Near the beginning of the ninth century, the people’s confidence in the rulers began to wane, with the total collapse of Classic Maya society occurring over nearly two centuries. Sparked by overpopulation, increasing warfare, environmental degradation and drought, the definitive end of Maya royalty was likely fuelled by a crisis of faith: an increasingly desperate people no longer believed that their rulers were linked to the divine. However, significant traits of Maya culture remain and are seen in contemporary Maya communities. The languages spoken, the ritual calendar followed, and their striking profiles, are among the characteristics linking today’s Maya to their ancient ancestors.

The Exhibition

The exhibition takes a thematic approach through seven distinct sections: The Maya World, The City, Cosmology and Ritual, Writing and Timekeeping, The Palace, Death, and Collapse and Survival. Each area fully immerses the visitor in the Maya environment through significant artifacts and effective presentation techniques that dramatically recreate the environment in which the Maya lived. Shot on location in Mexico, numerous ROM-produced videos expand on integral themes including the deciphering of hieroglyphs; the Classic Maya cosmos; and the persistent mysteries surrounding the Maya Calendar Countdown to 2012.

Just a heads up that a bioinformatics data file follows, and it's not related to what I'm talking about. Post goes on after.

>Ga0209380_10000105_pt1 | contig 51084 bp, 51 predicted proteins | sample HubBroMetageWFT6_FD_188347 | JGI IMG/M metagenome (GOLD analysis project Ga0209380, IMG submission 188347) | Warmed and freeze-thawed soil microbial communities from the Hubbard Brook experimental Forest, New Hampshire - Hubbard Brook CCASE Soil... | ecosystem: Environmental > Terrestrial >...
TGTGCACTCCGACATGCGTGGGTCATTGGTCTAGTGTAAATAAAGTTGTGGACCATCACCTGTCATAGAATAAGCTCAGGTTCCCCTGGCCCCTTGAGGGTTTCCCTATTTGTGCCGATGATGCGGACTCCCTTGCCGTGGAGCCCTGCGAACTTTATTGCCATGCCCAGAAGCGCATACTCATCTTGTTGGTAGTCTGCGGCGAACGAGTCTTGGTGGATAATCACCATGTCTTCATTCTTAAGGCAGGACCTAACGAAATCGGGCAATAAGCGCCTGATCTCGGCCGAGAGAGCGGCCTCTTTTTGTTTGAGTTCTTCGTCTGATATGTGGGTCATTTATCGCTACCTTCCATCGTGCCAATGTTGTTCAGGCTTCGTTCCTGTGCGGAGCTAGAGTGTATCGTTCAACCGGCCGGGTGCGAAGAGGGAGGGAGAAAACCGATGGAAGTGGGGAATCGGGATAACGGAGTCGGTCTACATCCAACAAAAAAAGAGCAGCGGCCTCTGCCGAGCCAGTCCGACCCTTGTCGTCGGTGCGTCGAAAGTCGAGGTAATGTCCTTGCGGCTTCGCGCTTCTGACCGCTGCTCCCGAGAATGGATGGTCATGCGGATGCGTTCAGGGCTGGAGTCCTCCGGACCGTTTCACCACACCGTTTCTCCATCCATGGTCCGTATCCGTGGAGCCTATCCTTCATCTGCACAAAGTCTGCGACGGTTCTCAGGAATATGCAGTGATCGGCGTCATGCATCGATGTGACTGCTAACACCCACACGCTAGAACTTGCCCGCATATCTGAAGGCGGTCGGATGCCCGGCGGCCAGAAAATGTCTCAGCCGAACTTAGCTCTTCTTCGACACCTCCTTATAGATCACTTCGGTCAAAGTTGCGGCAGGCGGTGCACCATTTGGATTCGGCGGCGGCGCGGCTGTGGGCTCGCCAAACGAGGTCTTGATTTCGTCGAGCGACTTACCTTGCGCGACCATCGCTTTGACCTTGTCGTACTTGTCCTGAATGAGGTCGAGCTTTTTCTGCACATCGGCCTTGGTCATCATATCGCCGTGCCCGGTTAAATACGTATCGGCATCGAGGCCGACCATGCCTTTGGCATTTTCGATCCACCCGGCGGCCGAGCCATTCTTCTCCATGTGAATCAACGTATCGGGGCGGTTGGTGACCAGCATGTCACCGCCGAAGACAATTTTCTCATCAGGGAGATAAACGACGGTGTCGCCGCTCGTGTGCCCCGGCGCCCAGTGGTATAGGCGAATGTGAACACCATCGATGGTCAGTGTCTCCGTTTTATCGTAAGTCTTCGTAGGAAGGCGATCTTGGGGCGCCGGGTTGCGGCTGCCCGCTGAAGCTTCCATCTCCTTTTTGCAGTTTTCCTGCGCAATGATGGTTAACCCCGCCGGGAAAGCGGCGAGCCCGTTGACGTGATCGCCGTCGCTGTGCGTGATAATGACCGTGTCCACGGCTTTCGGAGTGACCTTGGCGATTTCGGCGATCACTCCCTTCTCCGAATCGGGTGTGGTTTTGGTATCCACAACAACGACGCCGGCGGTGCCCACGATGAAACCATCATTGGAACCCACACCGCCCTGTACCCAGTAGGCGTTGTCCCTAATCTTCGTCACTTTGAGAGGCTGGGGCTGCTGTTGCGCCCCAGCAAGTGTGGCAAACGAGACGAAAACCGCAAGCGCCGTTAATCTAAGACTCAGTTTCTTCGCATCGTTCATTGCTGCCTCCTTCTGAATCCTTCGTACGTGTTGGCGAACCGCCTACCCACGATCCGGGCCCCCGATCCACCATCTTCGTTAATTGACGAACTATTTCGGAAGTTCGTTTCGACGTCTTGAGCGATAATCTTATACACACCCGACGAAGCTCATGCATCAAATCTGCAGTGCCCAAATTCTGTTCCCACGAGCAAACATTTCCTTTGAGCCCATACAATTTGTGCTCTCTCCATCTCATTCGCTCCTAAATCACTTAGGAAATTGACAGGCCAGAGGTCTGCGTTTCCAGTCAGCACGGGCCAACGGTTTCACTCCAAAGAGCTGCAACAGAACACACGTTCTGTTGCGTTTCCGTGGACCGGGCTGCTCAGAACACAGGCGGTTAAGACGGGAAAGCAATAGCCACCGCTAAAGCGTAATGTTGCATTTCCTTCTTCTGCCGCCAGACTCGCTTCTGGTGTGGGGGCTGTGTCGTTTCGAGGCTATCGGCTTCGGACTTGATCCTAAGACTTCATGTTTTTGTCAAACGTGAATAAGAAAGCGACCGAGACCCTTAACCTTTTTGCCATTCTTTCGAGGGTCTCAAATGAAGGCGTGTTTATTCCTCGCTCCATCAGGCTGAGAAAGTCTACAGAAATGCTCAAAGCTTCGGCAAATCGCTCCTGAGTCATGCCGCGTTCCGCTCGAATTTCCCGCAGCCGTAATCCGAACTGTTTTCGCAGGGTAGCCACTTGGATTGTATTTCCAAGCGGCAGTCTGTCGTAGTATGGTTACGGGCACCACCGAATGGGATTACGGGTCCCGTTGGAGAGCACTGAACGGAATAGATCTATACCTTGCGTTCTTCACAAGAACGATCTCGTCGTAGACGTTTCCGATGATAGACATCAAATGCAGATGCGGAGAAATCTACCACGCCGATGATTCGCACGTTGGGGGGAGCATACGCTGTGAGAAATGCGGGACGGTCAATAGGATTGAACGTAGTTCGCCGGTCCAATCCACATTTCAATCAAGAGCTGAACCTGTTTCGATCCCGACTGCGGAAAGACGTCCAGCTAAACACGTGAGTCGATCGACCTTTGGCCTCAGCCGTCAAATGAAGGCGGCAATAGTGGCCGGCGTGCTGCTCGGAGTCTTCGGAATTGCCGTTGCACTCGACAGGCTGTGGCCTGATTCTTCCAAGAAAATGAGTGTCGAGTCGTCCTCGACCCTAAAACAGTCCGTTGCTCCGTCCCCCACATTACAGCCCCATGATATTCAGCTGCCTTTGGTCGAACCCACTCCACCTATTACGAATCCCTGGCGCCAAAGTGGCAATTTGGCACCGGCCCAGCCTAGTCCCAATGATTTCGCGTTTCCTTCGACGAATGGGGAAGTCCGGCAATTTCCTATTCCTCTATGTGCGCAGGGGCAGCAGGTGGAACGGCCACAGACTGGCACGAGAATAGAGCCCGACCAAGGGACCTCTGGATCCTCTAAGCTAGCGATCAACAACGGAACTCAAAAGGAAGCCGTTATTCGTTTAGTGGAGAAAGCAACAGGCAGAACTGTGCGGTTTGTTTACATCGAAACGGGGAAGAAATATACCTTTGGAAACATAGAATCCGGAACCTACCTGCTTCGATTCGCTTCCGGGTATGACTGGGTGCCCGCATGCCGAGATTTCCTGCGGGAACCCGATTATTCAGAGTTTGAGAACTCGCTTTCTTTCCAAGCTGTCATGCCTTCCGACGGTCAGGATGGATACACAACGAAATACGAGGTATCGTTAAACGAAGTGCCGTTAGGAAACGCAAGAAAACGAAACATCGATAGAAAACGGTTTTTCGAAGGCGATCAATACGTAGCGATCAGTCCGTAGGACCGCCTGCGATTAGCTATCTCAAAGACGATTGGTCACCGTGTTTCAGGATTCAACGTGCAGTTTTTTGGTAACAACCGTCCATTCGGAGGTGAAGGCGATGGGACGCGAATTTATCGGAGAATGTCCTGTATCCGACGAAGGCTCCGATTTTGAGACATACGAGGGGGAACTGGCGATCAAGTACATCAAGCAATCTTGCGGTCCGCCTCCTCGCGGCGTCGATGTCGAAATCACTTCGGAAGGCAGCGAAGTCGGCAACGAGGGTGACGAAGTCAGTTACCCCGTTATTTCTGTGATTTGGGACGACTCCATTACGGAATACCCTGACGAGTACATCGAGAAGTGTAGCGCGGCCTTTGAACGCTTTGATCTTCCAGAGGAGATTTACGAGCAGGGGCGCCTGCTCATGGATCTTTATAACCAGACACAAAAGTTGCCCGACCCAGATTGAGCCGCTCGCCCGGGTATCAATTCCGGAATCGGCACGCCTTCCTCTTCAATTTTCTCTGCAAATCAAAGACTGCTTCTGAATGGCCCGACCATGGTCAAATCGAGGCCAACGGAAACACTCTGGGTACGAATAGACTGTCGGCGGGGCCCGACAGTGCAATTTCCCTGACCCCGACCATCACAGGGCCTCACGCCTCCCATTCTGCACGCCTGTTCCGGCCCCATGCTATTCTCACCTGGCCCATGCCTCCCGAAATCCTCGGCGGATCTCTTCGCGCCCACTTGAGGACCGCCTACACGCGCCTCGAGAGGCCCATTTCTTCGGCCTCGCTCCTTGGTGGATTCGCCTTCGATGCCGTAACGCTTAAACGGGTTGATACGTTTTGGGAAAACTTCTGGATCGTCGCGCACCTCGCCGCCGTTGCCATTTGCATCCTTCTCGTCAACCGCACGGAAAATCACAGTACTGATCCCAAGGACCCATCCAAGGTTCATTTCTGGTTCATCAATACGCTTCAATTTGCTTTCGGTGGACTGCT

Following a dramatic Introduction, The Maya World explores the manners in which the people lived, farmed and hunted. It also establishes that the Maya succeeded so well for so long by working with, rather than against, their often challenging environment, using a wide variety of techniques to sustain the population. The Maya are encountered through a number of objects including a collection of evocative stucco human heads, as well as a number of remarkable artifacts depicting the region’s animals. A charming lidded bowl with a duck’s head, and a ceramic whistle shaped as a bird, convey the respect accorded animals in Maya society.